By Steve Beauregard
The two biggest gambling towns in America’s biggest gambling state are separated by mountains, desert, and over 400 miles of a whole lot of nothing.
It’s exact 441 miles (or 709 kilometers), from Reno, Nevada to Las Vegas, as measured from downtown Reno to the Las Vegas Strip. Under normal driving conditions (i.e. no snowstorms or excessively heavy traffic), it would take you just over 7 hours to drive it.
This, by the way, is taking the fastest route, down U.S. Highway 95. There is another, more scenic route through the high Sierras that has you crossing into California.
U.S. 95 on the drive from Reno to Las Vegas
(More on that below).
The drive down U.S. 95 to Las Vegas is a long one, traversing down nearly the entire far western portion of the state. And while it is scenic in spots, the road is lonely and desolate, with only the occasional small town to keep up your attention. (And your gas tank full).
There is one lake, abandoned buildings, towns whose hay day peaked back in the mining days of the early 20th century, and lots of open space. Those of you from urban areas on the east coast where some areas are wall-to-wall people may feel like you have fallen off of the edge of the Earth.
Other than a short distance starting off on Interstate 80 going East with a turn south down into Fallon, Nevada, the vast majority of the drive will be spent on Highway 95, which is a lonely two lane road surrounded on both sides by desert and mountain ranges.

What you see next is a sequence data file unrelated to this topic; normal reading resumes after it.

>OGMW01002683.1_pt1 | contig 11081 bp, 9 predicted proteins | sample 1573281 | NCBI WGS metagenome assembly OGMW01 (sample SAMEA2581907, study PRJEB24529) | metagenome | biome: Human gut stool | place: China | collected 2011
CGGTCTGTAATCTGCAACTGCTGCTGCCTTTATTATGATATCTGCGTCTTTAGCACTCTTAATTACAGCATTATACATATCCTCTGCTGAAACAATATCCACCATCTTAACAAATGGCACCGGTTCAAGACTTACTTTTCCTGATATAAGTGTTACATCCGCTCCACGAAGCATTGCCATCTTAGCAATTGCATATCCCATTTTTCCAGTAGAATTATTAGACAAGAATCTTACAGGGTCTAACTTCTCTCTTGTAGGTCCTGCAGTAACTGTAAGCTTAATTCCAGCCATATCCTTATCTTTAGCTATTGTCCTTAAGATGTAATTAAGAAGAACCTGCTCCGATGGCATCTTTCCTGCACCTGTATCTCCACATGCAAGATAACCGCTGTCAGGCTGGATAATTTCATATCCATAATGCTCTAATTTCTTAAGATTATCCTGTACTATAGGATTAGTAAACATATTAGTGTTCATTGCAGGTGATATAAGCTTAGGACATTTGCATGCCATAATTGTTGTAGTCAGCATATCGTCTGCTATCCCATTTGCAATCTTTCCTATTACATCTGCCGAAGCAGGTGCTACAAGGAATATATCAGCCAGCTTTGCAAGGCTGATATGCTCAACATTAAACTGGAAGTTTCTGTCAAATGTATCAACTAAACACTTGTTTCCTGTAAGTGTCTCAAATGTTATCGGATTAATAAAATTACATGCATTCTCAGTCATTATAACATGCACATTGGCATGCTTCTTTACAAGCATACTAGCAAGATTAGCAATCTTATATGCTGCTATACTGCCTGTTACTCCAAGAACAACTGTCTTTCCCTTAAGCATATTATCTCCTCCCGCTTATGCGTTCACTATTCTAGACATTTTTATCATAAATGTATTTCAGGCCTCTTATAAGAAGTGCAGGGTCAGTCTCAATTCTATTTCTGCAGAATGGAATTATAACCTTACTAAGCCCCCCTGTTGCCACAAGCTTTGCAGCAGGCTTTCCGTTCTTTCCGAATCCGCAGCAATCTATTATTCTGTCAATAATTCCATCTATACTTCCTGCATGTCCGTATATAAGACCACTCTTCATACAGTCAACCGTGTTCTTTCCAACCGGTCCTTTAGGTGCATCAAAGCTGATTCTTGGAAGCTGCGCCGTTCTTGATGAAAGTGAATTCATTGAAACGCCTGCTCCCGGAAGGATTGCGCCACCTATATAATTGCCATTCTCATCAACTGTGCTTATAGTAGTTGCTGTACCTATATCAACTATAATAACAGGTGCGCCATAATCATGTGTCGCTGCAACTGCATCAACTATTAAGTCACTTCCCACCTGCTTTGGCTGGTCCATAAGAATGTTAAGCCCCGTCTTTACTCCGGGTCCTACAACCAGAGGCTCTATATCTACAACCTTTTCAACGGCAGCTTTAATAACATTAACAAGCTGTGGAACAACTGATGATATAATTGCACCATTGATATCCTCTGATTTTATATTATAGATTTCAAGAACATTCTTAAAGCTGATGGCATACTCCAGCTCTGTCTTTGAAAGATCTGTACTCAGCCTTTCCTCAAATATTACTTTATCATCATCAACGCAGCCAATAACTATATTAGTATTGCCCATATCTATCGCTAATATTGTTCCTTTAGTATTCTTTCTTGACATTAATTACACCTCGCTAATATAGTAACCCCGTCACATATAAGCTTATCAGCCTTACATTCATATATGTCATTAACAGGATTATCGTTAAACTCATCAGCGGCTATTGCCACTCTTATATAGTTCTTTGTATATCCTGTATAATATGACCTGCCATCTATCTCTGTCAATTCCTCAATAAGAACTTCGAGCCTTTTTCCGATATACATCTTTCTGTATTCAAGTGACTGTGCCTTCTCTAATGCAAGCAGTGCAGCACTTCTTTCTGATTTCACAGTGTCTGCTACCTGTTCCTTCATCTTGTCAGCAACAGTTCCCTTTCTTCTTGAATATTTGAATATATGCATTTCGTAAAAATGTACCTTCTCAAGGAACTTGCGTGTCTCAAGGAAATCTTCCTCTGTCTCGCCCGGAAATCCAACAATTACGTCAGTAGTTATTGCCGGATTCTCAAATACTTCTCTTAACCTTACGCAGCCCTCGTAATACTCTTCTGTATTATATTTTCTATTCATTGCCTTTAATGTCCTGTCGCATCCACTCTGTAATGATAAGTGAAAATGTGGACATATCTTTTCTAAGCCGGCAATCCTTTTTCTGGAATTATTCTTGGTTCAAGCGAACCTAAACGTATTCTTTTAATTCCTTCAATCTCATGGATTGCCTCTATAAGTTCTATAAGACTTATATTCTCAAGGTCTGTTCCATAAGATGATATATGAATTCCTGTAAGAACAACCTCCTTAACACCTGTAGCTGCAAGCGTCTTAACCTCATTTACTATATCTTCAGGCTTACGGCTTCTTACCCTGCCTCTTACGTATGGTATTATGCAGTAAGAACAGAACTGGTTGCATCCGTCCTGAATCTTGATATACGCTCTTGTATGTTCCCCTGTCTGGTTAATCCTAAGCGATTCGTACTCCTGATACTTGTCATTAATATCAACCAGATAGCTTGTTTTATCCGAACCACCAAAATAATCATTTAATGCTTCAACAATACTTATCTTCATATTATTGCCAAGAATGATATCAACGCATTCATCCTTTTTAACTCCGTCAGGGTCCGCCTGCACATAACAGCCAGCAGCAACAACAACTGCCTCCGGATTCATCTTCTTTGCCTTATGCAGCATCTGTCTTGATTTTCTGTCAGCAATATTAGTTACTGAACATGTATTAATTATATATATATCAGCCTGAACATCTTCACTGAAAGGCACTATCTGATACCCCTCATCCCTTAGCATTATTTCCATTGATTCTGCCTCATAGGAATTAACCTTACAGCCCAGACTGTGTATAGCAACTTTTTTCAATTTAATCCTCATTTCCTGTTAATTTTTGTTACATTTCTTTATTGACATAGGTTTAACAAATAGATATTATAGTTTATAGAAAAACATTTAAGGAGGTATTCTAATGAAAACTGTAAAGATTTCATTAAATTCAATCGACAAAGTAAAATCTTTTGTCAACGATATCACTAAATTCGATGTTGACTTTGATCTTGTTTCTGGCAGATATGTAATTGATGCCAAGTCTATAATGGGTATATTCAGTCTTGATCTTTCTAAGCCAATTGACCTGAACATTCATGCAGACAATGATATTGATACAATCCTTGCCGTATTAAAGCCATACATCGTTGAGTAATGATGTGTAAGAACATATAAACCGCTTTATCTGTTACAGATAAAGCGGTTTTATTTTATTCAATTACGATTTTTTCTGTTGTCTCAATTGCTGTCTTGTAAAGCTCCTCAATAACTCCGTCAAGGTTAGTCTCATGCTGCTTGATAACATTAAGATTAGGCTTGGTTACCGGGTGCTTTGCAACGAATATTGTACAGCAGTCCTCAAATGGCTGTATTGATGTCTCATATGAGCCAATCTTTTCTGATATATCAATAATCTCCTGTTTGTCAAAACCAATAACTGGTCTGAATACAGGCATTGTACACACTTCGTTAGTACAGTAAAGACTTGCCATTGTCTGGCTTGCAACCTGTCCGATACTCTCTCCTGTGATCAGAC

(The map below shows you Reno “A” to Las Vegas “B”)
About halfway between Reno and Las Vegas, on U.S. 95, you’ll come to the small town of Tonopah. It’s so remote it has been ranked by USA Today as the nation’s top destination for star gazing.
If you are road weary and need a place to crash, Tonopah is your best bet. You can even stay at the 31 room Clown Motel (its real name). And just in case the clown motif doesn’t scare you, there’s a cemetery located right next door. The town also is home to a well-respected mining museum.
There’s at least one casino in town, the Tonopah Station Hotel and Casino. There was another, called the Banc Club, however I am not sure if it is still open, and I couldn’t find a website for it online.
The town is also known as the place where reclusive billionaire Howard Hughes got married. (It’s that glamorous).
Driving 27 miles south of Tonopah, you’ll come across the tiny town of Goldfield, Nevada. Back in 1904, at the height of its gold mining days (and before the city of Las Vegas was even a city), Goldfield had 20,000 residents, making it the largest city in Nevada at the time.
Today its population is under 300 people. It is, however, famous for being home to the Goldfield Hotel. Rumored to be haunted, the hotel has been the subject of episodes of both the TV shows, “Ghost Adventures” on the Travel Channel, and SyFy’s “Ghost Hunters.”
The Clown Motel in Tonopah
Sixty-six more miles south is the town of Beatty, Nevada. It’s just seven miles away from the entrance to Death Valley National Park, if that’s on your bucket list.
Scenic Route When Driving From Reno to Las Vegas
As hinted at above, there’s another, long, but more scenic route available if you’re so inclined. While prettier, it does take 8 hours, and is 475 miles long (or 34 more miles than the faster, U.S. 95 route from Reno to Las Vegas.
(Here’s the scenic, but longer route from Reno to Las Vegas)
This route has you going south on Interstate 580 for a ways, into the state capitol, Carson City. After that, you’ll shoot into California, where you’ll drive for hours on Highway 395.
You’ll drive along the eastern border of Yosemite National Park, past the pretty Mono Lake. You’ll also see gorgeous mountains, and be within 2 miles of Mammoth Mountain ski area. (Photos courtesy of Ken Lund via Flickr.)